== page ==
By contributor Dane Gibson
Their daughter spoke about her spirit as early as the age of two. At first they didn’t think much of it. “Isn’t that nice,” they said with a knowing smile. But as the daughter grew and gained more words, she became more insistent.
“She said very forcefully and repeatedly that her spirit was a boy,” said the mother, who was participating in a parent and youth panel at the Generation Q Conference held at VIU in early February.
“All we ever wanted was for him to be his authentic self, to be happy,” she said. “He’s fully transitioned now and has no problem talking about it, but I remember those days back when he was in grades two and three when he would come to us crying because they forced him to go to the girl’s bathroom at school. I would say to him: does it matter about your parts? What does your spirit say? And he would always say: ‘my spirit is a boy’.”
There were eight parent and youth participants on the panel. They all shared stories about their families to help contribute to a more welcoming and inclusive community for transgender, two-spirit, intersex, and non-binary youth.
The Generation Q Conference was held primarily for youth service providers. This was the first conference of this type locally, and organizers A.J. Macleod, Kerri Isham, Kathleen Reed, and Haley Lackie were blown away when more than 220 people showed up at VIU’s Malaspina Theatre for the conference.
Everyone from the Nanaimo RCMP, Vancouver Island Health Authority, and the BC Teachers Federation, to three different school districts, the City of Nanaimo, the Nanaimo Women’s Centre, and Vancouver Coastal Health were represented.
Reed, who is also on the steering committee for the VIU Positive Space Alliance, an on-campus group that raises awareness of diversity in sexual orientation and gender identity, said delegates were receptive and interactive, which helped make the event a success.
Reed said the discussions throughout the day were spirited and covered a wide range of topics. An example was when the capacity crowd was asked: “What is gender?” and hands shot into the air.
“Gender is what I feel between my ears, not what I feel between my legs,” one person said. Other voices joined in. “It’s about how you relate to yourself—a personal identity.” Another chimed in saying the problem with gender is it prescribes who we should be rather than recognizing who we are.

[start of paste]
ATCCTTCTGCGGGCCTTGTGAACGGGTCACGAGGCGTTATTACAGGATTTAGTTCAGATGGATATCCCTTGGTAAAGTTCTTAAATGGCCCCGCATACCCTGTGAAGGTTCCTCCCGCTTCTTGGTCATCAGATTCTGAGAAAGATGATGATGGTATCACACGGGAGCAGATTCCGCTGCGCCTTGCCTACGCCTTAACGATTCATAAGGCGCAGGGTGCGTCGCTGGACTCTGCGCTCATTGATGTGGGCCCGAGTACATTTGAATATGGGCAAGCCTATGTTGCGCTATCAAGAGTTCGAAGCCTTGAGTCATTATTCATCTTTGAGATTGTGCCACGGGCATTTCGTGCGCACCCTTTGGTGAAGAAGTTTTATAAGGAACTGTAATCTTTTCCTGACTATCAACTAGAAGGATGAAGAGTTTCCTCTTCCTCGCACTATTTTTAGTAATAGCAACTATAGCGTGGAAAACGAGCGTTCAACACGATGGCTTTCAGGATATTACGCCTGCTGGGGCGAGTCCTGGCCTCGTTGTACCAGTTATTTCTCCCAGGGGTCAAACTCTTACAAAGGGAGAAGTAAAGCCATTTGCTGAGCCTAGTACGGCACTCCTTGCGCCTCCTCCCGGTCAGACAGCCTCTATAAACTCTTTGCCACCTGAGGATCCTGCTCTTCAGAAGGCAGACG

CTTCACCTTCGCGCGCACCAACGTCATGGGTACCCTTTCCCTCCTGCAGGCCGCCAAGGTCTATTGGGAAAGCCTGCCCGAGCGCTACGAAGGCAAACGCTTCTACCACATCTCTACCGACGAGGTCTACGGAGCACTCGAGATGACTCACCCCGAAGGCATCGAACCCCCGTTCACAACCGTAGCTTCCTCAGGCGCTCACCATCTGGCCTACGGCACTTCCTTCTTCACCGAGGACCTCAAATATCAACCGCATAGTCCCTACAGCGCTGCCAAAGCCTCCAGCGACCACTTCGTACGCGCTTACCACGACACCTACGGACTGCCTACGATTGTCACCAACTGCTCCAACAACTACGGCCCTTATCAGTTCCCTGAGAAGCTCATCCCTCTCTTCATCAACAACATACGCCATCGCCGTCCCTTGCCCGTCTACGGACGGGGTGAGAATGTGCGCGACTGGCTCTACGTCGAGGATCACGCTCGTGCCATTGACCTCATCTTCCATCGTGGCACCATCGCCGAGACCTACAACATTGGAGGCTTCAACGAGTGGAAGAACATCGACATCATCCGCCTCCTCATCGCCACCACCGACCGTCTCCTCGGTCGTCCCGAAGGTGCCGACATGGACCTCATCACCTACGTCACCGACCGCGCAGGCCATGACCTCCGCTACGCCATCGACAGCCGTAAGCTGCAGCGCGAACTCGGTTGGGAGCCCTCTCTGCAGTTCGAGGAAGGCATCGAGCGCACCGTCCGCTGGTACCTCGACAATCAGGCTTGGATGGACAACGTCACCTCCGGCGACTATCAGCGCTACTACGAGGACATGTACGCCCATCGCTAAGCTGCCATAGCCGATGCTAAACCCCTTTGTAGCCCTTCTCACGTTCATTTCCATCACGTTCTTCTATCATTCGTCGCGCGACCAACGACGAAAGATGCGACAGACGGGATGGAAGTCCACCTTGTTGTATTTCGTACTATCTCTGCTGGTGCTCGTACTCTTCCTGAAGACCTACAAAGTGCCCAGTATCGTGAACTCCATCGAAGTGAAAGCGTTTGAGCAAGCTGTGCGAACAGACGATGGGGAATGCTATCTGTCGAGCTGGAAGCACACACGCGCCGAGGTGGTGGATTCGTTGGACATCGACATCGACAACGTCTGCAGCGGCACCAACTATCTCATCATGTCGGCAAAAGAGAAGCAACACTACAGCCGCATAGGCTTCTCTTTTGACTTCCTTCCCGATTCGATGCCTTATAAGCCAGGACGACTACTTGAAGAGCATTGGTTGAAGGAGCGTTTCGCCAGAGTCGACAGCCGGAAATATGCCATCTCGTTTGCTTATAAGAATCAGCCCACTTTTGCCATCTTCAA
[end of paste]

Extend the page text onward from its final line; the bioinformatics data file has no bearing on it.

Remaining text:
Reed says the level of discussion the conference encouraged was enlightening.
“We found there was a lot of curiosity, particularly within the service provider community. They wanted to know how to offer services to youth that are transgender, intersex, two-spirited, or don’t identify as male or female,” said Reed.
Conference co-organizer A.J. Macleod is a coordinator with the Generation Q youth group, which is hosted by the Nanaimo Boys and Girls Club with a mission to create a safe, supportive, and inclusive space for youth to connect and openly express their concerns regarding issues impacting their lives.
“There are things we do as service providers that really affect the lives of gender variant people, and the conference was one way to bring some of those things out in the open,” said Macleod.
“We addressed everything, from surveys that ask respondents to identify if they’re male or female when it has no impact on the information they are collecting, to looking at the way language, is used—not just being aware of the language but being aware of the root of some of the terms that are used, because often they are rooted in oppression.”
Sponsors of the Generation Q Conference included the Boys and Girls Club of Central Vancouver Island, Starbucks (Fifth St. location), VIU Faculty of Health and Human Services, VIU Faculty Association, and VIU Positive Space Alliance. All proceeds from the event went to support the Generation Q youth group.
Macleod says the incredible level of community engagement that was generated from the event means they will definitely be working to make the Generation Q Conference an annual event.
“One of the cool things about the conference was people were willing to take a bit of a risk. It was a safe, supportive environment where they could share and learn, and it was recognized that everyone’s intentions for going were good,” said Macleod.
“We considered this a general knowledge conference, but we want to make it an annual event with themes that focus on specific topics like schools or health care. Our plan is to take what we learned this time around and build on it.”
Patrick Konkin is Chair of the Social Work and Community Support Worker Department at VIU. He was an advisor on the event and supported the idea from the beginning. He says that once the organizing was done and the conference got underway he could sit in the audience and enjoy the discussions that the keynote speakers and presenters encouraged throughout the day.
“The Generation Q Conference was a tripartite, collaborative arrangement between a wide community of service providers and members of the public, our VIU educational institution, and the LGBTQ community,” said Konkin. “It was structured to determine how best to raise awareness about the challenges that the LGBTQ community face on a day-to-day basis.”
“By providing a space to openly communicate together, all parties had the opportunity, with understanding, to determine the best way to move forward and to strengthen ties with each other. Obviously these are complex issues, but I think the conference was a successful way to address a wide range of gender and sexuality questions in an open and honest way.”
To learn more about sexual identity and gender issues, go to VIU’s Positive Alliance website: www2.viu.ca/positivespace.